Products

Spey Line Breakdown

Below is a short explanation of spey lines. Beulah is currently making two lines; a Scandinavian style spey/switch taper (The "Elixir") and a Skagit style spey/switch taper (The "Tonic"). These two lines are made to be cast on two handed rods; switch and spey. This system is extremely versatile for spey casting while swinging a variety of flies and tips in any moving water. Although not intended to be cast overhead, both head systems can be applied with single hand spey and and overhead delivery. Scandinavian Spey Line (a.k.a. "Scandi") tapers were developed for the swifter, brushier rivers of Scandinavia. This is the Ferrari of spey lines: accurate and fun. Their shorter head length allows the caster to make spey casts in tight situations (smaller "D" loop) while still being able to achieve long casts.

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Uses: Summer Steelheading, Atlantic Salmon Fishing, Sea Run Brown Fishing, Trout Fishing in Streams

Benefits:

  • Smaller "D" loop allows for distance casting with minimal back casting space.
  • Can cast light sinking tips and excels with floating tips.
  • Made in floating and sinking heads.
  • Less difficult to cast than the Long Belly Spey Line
  • Forms bullet shaped loops.

Pitfalls:

  • Requires stripping/shooting of running line.
  • Because the head is short with thin running line attached, mending is difficult.
  • Difficult to turn over large or heavy flies.
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Skagit Style Spey Lines Skagit Style Spey Lines (pronounced Ska’jet) are the youngest of all the spey heads. These heads were born in the Pacific Northwest to be cast on lightly weighted rods (5-8 weight) for steelhead. Skagit Lines will cast heavy, long sinking tips with heavily weighted flies. This is the truck of spey lines; delivers large packages to their destination.

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Uses: Summer/Winter Steelhead Fishing, Pacific Salmon Fishing, Trout Fishing in Streams, Sea Run Brown Fishing, Taimen Fishing, Sea Run Cutthroat Fishing, Golden Dorado Fishing, Surf Casting

Benefits:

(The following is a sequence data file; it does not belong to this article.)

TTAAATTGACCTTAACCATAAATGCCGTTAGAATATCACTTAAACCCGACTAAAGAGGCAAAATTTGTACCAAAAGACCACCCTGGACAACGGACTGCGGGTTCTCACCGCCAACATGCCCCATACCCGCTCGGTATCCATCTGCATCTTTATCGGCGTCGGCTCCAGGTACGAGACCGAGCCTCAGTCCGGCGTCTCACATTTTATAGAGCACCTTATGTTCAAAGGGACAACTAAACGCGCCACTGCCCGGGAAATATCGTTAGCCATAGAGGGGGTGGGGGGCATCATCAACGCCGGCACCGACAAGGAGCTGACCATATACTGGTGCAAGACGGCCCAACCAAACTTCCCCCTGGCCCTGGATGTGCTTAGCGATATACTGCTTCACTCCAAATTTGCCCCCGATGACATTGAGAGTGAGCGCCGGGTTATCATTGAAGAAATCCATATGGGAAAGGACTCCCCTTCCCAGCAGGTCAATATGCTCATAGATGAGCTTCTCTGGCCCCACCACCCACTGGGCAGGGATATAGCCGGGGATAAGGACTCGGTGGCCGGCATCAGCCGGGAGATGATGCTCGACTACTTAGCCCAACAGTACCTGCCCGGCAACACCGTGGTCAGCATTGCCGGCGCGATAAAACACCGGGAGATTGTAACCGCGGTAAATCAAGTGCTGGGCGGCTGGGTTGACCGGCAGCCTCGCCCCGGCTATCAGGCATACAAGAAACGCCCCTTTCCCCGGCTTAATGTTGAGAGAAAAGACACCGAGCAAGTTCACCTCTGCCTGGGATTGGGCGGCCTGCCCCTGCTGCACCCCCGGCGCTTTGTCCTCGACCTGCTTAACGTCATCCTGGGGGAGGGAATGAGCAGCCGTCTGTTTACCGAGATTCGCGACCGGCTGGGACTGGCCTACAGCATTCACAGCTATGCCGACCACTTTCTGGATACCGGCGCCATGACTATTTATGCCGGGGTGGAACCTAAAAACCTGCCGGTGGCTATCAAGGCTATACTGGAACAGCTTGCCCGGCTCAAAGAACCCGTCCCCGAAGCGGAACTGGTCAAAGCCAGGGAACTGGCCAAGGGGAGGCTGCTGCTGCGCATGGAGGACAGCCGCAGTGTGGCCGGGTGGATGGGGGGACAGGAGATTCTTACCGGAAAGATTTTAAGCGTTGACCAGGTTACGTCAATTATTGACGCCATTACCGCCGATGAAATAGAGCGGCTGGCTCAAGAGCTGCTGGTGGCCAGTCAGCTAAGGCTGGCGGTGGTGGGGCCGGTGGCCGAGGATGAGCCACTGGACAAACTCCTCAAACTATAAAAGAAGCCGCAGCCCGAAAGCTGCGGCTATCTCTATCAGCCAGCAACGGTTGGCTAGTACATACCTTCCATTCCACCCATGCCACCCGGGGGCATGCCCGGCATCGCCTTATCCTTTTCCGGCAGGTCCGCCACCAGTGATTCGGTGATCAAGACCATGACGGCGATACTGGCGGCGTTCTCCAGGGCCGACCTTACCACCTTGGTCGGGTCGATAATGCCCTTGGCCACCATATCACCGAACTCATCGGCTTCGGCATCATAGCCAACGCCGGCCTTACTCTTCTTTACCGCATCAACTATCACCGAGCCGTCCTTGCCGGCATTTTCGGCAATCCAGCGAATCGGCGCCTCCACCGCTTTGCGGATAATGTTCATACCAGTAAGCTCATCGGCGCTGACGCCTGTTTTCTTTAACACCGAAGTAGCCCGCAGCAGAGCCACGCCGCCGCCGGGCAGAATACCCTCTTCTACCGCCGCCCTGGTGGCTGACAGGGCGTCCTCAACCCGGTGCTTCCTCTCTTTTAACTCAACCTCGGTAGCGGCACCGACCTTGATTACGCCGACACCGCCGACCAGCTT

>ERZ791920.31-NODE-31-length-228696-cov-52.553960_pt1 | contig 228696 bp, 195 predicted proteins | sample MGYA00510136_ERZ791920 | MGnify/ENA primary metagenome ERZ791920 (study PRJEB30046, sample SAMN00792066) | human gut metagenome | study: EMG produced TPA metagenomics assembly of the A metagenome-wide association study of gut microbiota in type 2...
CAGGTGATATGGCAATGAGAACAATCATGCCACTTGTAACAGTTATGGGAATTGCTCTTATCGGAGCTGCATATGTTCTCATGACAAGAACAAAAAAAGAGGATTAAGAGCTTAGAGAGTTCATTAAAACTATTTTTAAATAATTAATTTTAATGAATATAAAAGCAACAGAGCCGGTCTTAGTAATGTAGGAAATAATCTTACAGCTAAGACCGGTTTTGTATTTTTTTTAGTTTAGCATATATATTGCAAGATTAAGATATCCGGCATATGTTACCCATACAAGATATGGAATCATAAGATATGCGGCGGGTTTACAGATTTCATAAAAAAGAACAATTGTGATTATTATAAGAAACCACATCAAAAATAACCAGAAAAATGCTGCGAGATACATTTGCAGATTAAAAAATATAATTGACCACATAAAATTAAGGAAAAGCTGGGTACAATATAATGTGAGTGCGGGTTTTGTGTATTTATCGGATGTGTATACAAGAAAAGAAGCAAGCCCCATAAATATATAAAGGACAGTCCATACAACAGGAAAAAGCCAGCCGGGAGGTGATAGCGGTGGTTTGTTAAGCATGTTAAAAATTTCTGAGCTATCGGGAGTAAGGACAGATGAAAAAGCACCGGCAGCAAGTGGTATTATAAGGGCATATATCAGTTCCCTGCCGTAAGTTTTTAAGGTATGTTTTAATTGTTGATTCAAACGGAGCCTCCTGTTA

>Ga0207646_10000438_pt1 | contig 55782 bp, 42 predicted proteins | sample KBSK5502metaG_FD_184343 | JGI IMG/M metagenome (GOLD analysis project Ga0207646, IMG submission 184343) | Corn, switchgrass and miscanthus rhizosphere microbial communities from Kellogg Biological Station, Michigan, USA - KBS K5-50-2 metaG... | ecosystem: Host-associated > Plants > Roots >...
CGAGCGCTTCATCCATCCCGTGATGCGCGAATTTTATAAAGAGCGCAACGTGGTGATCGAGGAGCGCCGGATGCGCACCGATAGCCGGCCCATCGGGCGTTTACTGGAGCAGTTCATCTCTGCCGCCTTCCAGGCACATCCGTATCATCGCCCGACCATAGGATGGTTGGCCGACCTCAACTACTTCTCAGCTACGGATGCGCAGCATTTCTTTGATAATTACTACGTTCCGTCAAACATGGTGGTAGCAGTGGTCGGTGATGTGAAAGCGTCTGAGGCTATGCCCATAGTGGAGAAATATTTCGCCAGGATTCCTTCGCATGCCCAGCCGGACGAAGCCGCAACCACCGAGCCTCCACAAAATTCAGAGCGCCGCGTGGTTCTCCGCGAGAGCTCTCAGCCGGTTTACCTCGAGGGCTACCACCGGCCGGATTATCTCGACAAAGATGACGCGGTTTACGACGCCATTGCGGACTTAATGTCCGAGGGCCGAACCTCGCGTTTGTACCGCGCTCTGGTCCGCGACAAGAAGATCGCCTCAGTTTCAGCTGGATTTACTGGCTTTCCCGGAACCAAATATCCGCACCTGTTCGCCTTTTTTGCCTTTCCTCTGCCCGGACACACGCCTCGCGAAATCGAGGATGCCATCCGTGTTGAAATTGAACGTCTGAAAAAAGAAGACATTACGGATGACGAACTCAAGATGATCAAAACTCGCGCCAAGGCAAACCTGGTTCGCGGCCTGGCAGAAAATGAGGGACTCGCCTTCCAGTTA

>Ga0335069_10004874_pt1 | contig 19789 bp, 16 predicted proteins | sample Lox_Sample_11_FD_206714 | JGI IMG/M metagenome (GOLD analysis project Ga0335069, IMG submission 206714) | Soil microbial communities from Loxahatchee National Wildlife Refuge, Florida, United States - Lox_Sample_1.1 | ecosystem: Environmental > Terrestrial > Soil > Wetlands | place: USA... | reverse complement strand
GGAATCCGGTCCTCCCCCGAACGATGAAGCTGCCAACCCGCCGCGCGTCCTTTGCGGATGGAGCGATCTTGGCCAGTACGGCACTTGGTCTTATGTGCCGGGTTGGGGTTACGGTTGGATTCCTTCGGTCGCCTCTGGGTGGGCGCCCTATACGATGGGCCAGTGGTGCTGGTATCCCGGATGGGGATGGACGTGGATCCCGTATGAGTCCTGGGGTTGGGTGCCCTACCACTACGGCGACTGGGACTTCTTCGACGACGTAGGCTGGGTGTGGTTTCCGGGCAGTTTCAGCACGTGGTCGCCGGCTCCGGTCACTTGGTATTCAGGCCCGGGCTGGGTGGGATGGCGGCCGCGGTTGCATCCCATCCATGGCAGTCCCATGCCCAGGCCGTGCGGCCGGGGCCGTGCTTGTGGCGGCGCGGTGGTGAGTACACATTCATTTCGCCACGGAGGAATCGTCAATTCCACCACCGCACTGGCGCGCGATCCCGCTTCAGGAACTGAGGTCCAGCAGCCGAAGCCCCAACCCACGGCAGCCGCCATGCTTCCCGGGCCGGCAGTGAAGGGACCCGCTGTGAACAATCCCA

• Smaller "D" loop for tight casting situations.
  • Casts a variety of tips; floating tips to very dense sink tips.
  • Small or large flies; weighted and un-weighted.
  • Easy for inexperienced casters to use.

Pitfalls:

  • Requires stripping/shooting line
  • Because the head is short with thin running line attached, mending is difficult.
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Long Belly Spey Lines Long Belly Spey Line tapers are the most traditional option for spey casting. The Rolls Royce of spey lines; smooth and elegant. Originally developed in Scotland to maximize casting distance and line control in order to cover as much of the holding water within a "beat" as possible. Very efficient casting style; the long length of the line allows for consistent long casts without having to strip/shoot a wad of line.

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Uses: Spey Casting Distance Competition, Atlantic Salmon Fishing, Summer Steelhead

Benefits:

  • Minimal to no stripping between casts
  • Excellent way to cover large river systems
  • Excel with floating mono-filament leaders of varying lengths coupled with skaters and non-weighted wet flies.

Pitfalls:

  • Longer learning curve to master Long Belly Lines
  • Need more casting room behind the caster as longer lines require larger "D" loops
  • Poor casting capability for sinking leaders or sink tips and or larger/heavier flies
  • Difficult to cast in heavy wind
  • Can only be used on long spey rods, typically 15 feet or longer.

Mid Belly Spey Line This line can cast reasonably heavy flies and tips while not sacrificing distance. Shorter than the Long Belly spey line, the Mid Belly requires less backcasting space and requires less shooting/stripping than the Skandi Spey Line.

Benefits:

  • Great distance potential
  • Requires less backcasting space than the long belly spey line.
  • Less stripping/shooting than the Skandi or Skagit.
  • Can cast/turn over reasonably heavy tips and flies.
  • Great dry line fishing application.

Pitfalls:

  • More difficult to cast than the Skandi or Skagit.
  • Can’t handle the heavy payload like a Skagit.
  • Needs more backcasting space than the Skandi or Skagit.
  • Difficult to cast in heavy wind
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Weight Forward Taper Most commonly used on single hand rods, when over weighted (ie. casting an 8 weight line on a 5 weight rod) can be a useful nymphing line for switch rods. Not the best line for spey casting, but can be used for light duty swinging. When using on switch rods it is necessary to use a line that is two to four weights heavier than the rod’s line weight.

Benefits:

  • Two handed nymphing.
  • Light presentation for dry fly fishing.
  • Two handed overhead casting
  • Czech Nymphing

Pitfalls:

  • Not the greatest two handed casting line.
  • Cannot cast sinking tips or big, heavy flies (larger than 1/0)
  • Less distance capability than the other lines above.
  • Can be difficult to find a weight forward line heavy enough to load heavy weight rods.
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